THE Conservatives appeared to be in bouyant mood at the launch of the party's candidate to be Kent's first elected police chief this week.
Hopeful Craig Mackinlay was in plain speaking, forthright mood as he laid out his credentials as a man who would brook no nonsense and would not stand for anything that got in the way of making Kent a crime free zone.
There were references to a zero tolerance approach to drugs and anti-social behaviour and he threw in a populist jibe against what he regards as a proliferation of worthy "partnerships" that he claimed talked a lot but didn't do very much.
(I did think he slightly undermined this when ended up acknowledging that working with councils and other partners was necessary to beat the criminals, though.)
On the charge that commissioners would lead to greater politicisation of policing, he said that there had always been politics in policing as the soon-to-be scrapped police authorities were largely made up of political appointees.
And he threw in a line about how householders should be permitted to do more or less what they liked to defend their properties against intruders.
It was all good meaty rhetoric that went down well with the party faithful - he even got away with saying he wouldn't mind being the most hated politician in Kent if it meant making the county a more secure, crime free place.
Speaking to a few people afterwards, they do seem to think he has a good chance of winning.
One intriguing titbit to come out of the launch was that the party is aiming to have a fighting fund of £70,000 by the time the election comes around; currently they have raised about half of this. I can't imagine many independent candidates being able to raise this amount.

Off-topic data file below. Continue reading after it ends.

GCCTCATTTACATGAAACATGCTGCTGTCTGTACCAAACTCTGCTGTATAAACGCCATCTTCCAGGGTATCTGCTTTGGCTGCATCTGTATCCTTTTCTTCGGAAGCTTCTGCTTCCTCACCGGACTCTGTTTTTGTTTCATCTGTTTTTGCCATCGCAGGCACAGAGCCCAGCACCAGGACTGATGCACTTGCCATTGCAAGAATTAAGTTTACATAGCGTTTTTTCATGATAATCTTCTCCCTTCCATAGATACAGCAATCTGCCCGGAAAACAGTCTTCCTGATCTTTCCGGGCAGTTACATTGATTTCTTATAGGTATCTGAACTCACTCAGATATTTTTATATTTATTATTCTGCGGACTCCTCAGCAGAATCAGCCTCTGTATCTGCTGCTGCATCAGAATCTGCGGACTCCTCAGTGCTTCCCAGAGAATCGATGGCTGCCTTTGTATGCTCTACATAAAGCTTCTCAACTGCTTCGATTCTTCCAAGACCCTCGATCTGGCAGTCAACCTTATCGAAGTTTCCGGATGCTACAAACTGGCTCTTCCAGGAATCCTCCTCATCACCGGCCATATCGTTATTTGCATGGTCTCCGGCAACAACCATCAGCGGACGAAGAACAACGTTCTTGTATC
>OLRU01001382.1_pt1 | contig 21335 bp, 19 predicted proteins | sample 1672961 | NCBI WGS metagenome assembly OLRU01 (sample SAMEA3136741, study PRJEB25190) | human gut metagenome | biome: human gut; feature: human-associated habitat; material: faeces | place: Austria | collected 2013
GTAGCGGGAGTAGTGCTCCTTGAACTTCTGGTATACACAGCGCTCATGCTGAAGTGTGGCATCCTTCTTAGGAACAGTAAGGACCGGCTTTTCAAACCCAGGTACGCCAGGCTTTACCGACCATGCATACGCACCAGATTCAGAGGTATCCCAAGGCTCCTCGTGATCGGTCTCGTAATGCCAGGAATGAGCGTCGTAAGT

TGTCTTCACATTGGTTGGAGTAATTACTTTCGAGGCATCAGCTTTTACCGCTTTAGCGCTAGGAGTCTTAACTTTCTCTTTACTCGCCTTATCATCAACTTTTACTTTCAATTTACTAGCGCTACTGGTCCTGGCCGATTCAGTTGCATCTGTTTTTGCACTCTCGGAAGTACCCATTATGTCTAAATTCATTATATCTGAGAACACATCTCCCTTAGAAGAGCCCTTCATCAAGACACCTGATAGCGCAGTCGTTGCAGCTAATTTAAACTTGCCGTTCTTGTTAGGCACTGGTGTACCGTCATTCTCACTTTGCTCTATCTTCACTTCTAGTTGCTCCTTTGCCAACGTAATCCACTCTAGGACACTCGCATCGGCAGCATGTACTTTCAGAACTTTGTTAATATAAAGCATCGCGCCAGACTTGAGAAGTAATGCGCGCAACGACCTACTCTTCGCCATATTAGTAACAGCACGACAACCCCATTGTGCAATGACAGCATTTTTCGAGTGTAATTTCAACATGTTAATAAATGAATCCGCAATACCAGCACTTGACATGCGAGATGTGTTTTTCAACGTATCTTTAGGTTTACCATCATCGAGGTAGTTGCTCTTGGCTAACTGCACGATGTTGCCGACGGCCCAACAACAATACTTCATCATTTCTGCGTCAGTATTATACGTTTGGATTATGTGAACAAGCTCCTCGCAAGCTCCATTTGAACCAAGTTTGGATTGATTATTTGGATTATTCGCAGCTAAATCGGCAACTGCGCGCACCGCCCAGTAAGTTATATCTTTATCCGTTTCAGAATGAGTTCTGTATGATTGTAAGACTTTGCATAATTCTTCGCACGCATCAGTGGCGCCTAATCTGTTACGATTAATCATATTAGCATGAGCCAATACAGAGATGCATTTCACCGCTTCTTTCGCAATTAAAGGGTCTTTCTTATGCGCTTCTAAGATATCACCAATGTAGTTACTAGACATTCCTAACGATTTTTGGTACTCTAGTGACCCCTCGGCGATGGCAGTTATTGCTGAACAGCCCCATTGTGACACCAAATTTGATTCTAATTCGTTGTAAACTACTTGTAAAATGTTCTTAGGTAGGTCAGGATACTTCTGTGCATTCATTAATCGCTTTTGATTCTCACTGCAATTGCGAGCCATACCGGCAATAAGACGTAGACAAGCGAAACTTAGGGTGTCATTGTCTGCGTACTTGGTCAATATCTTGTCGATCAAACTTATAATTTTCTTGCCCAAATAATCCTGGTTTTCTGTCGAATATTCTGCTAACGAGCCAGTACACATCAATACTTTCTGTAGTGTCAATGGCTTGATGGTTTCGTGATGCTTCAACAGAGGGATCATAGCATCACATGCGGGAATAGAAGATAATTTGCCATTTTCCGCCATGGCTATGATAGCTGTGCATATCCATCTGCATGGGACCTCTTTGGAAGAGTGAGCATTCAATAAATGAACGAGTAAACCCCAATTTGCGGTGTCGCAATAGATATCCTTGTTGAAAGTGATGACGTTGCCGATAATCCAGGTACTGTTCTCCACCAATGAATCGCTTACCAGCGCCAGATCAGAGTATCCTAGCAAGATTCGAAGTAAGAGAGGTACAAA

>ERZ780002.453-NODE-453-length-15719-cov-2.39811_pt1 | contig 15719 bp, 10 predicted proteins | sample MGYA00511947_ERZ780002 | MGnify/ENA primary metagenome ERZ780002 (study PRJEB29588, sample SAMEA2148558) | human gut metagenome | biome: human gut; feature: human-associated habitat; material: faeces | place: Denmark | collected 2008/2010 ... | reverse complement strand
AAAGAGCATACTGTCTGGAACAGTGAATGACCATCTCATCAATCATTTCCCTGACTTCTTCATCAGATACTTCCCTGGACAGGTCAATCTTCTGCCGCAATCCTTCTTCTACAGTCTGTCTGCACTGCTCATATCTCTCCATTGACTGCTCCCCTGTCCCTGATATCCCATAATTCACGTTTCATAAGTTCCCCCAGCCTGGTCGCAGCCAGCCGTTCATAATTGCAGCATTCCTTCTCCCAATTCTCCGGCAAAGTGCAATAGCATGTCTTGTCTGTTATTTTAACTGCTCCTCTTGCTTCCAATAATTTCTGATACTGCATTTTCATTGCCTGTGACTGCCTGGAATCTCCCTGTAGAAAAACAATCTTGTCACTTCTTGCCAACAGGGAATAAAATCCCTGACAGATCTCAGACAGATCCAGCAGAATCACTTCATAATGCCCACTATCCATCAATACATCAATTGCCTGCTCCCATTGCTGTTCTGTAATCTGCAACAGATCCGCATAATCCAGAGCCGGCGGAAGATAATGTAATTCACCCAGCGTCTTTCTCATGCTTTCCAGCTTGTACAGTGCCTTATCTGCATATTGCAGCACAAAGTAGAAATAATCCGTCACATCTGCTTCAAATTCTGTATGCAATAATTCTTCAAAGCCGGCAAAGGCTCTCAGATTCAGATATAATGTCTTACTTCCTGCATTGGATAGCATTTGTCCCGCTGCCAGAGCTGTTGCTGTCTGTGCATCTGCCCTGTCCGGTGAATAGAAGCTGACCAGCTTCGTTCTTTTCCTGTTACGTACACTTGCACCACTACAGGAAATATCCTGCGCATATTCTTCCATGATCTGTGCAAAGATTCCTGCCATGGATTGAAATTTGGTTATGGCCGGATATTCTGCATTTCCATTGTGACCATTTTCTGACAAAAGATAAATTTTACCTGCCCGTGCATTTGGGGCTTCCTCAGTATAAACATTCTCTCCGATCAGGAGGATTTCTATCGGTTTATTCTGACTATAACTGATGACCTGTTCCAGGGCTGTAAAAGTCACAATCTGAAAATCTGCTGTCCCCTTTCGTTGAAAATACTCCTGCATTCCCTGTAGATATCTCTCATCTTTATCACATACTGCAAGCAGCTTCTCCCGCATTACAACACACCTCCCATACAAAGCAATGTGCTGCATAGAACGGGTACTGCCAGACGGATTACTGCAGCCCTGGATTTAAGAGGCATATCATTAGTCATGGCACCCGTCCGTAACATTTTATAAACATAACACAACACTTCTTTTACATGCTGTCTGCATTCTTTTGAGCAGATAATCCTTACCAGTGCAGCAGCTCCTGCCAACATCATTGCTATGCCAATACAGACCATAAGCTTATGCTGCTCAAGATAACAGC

No wonder Katherine Kerswell is "thrilled." Who wouldn't be?
Less than a year after leaving Kent County Council as its managing director in controversial circumstances but with a payout of £420,000, she has landed another job with a six-figure salary - this time with the government.
And what precisely will her new job involve? Reforming the civil service to make it "sharper, quicker and more agile."
Translated, that means doing more with less people around to do it but of course the government can't say that because it would make it look rather idiotic.
As plenty of people at County Hall can testify, Ms Kerswell has had plenty of experience in this field of "reform".
Many still bear the scars of the scorched earth around Sessions House left by her "Change To Keep Succeeding" programme, which left to a string of senior directors leaving and the introduction of what was described in Orwellian terms as "a new operating model" for the authority.
Even elected members on the ruling Conservative group blanched at some of the changes and are said to have become irked that their voices were being drowned out as KCC, with the machismo of a Mexican wrestler, marched restlessly towards new frontiers.
No wonder this week's news has led the Taxpayers' Alliance to dub her as the "the poster girl for senior public sector staff riding the job merry-go-round."
Still, nice work if you can get it, as they say.